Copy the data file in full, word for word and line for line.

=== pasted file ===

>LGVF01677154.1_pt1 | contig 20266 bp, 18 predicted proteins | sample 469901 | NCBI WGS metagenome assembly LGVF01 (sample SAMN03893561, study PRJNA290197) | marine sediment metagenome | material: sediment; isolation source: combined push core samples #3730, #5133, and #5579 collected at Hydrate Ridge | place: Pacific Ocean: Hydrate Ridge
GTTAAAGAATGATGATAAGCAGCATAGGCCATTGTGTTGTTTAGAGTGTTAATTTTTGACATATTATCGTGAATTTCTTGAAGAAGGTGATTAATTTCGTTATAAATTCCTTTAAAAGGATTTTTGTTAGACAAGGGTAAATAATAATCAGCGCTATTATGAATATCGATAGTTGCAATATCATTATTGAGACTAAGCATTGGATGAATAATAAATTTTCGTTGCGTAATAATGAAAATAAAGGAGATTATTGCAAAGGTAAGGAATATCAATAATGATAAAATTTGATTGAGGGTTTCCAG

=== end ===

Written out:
>LGVF01677154.1_pt1 | contig 20266 bp, 18 predicted proteins | sample 469901 | NCBI WGS metagenome assembly LGVF01 (sample SAMN03893561, study PRJNA290197) | marine sediment metagenome | material: sediment; isolation source: combined push core samples #3730, #5133, and #5579 collected at Hydrate Ridge | place: Pacific Ocean: Hydrate Ridge
GTTAAAGAATGATGATAAGCAGCATAGGCCATTGTGTTGTTTAGAGTGTTAATTTTTGACATATTATCGTGAATTTCTTGAAGAAGGTGATTAATTTCGTTATAAATTCCTTTAAAAGGATTTTTGTTAGACAAGGGTAAATAATAATCAGCGCTATTATGAATATCGATAGTTGCAATATCATTATTGAGACTAAGCATTGGATGAATAATAAATTTTCGTTGCGTAATAATGAAAATAAAGGAGATTATTGCAAAGGTAAGGAATATCAATAATGATAAAATTTGATTGAGGGTTTCCAG